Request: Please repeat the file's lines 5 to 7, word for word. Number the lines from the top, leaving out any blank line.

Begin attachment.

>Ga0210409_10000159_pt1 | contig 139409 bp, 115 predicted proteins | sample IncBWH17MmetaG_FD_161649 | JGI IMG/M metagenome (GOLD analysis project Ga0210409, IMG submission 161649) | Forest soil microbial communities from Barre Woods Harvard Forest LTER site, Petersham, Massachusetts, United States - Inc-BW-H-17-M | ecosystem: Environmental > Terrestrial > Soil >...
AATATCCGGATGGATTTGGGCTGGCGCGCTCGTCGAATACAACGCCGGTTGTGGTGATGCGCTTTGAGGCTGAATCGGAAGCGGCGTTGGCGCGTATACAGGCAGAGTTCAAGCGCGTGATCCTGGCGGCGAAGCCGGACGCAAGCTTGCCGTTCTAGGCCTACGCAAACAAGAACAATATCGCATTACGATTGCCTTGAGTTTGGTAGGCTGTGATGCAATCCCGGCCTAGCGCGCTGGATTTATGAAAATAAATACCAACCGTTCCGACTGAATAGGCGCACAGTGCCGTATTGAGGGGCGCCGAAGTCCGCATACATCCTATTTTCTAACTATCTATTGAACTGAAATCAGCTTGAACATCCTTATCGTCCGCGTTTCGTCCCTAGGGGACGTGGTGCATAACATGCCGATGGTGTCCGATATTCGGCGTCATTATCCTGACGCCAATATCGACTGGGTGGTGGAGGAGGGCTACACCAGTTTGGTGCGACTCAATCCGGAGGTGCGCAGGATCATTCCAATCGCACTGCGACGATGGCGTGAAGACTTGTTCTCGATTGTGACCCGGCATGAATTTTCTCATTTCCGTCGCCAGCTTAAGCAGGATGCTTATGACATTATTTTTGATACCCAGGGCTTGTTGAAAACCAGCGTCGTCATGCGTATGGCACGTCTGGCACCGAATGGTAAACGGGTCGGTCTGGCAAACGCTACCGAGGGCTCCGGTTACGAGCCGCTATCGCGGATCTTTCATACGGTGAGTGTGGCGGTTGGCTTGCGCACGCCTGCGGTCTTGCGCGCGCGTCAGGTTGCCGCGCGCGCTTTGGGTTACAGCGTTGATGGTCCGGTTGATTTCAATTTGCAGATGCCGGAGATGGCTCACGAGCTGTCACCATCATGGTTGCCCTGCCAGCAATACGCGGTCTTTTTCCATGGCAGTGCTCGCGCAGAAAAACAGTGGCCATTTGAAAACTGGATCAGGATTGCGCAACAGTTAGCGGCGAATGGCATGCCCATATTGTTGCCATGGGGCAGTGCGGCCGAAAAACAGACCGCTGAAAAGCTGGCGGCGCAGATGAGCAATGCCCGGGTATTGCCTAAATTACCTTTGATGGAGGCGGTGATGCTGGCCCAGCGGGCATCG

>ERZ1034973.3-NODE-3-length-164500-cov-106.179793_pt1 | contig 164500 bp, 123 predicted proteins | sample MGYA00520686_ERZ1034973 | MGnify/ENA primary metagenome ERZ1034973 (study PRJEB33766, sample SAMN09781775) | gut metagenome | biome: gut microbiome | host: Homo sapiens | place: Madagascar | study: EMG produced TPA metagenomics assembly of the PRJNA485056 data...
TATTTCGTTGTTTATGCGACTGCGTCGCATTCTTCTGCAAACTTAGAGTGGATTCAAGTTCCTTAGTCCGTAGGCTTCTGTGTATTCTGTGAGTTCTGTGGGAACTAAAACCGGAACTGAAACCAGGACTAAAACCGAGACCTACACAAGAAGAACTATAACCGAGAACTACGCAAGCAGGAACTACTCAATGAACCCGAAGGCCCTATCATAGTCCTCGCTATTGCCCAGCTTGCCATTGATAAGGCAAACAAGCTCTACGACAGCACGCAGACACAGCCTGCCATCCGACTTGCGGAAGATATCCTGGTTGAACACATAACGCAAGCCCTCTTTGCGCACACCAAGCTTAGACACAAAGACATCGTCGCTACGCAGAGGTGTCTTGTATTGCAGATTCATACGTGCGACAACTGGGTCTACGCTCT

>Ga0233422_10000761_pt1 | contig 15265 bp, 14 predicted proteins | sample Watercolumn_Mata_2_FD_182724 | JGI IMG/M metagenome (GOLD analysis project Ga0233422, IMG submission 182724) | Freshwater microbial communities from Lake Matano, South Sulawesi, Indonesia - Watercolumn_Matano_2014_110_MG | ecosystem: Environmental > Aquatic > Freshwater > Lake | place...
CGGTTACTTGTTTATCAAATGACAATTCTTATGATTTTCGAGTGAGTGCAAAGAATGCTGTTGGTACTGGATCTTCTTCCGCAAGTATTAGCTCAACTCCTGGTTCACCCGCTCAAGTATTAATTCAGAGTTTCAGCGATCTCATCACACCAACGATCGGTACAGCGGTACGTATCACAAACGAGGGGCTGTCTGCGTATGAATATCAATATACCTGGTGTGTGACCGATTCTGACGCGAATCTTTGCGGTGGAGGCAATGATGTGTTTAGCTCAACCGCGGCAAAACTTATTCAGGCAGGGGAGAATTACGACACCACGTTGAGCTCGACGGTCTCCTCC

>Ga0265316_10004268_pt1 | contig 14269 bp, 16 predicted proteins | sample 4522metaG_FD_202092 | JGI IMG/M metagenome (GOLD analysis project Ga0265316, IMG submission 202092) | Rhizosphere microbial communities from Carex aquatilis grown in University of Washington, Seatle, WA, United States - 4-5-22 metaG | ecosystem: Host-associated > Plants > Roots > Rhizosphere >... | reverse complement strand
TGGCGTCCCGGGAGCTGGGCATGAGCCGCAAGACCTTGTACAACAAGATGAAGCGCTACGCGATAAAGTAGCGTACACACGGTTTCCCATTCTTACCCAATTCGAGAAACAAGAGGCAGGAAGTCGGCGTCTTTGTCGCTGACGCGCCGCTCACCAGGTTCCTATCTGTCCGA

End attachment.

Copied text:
>Ga0233422_10000761_pt1 | contig 15265 bp, 14 predicted proteins | sample Watercolumn_Mata_2_FD_182724 | JGI IMG/M metagenome (GOLD analysis project Ga0233422, IMG submission 182724) | Freshwater microbial communities from Lake Matano, South Sulawesi, Indonesia - Watercolumn_Matano_2014_110_MG | ecosystem: Environmental > Aquatic > Freshwater > Lake | place...
CGGTTACTTGTTTATCAAATGACAATTCTTATGATTTTCGAGTGAGTGCAAAGAATGCTGTTGGTACTGGATCTTCTTCCGCAAGTATTAGCTCAACTCCTGGTTCACCCGCTCAAGTATTAATTCAGAGTTTCAGCGATCTCATCACACCAACGATCGGTACAGCGGTACGTATCACAAACGAGGGGCTGTCTGCGTATGAATATCAATATACCTGGTGTGTGACCGATTCTGACGCGAATCTTTGCGGTGGAGGCAATGATGTGTTTAGCTCAACCGCGGCAAAACTTATTCAGGCAGGGGAGAATTACGACACCACGTTGAGCTCGACGGTCTCCTCC

>Ga0265316_10004268_pt1 | contig 14269 bp, 16 predicted proteins | sample 4522metaG_FD_202092 | JGI IMG/M metagenome (GOLD analysis project Ga0265316, IMG submission 202092) | Rhizosphere microbial communities from Carex aquatilis grown in University of Washington, Seatle, WA, United States - 4-5-22 metaG | ecosystem: Host-associated > Plants > Roots > Rhizosphere >... | reverse complement strand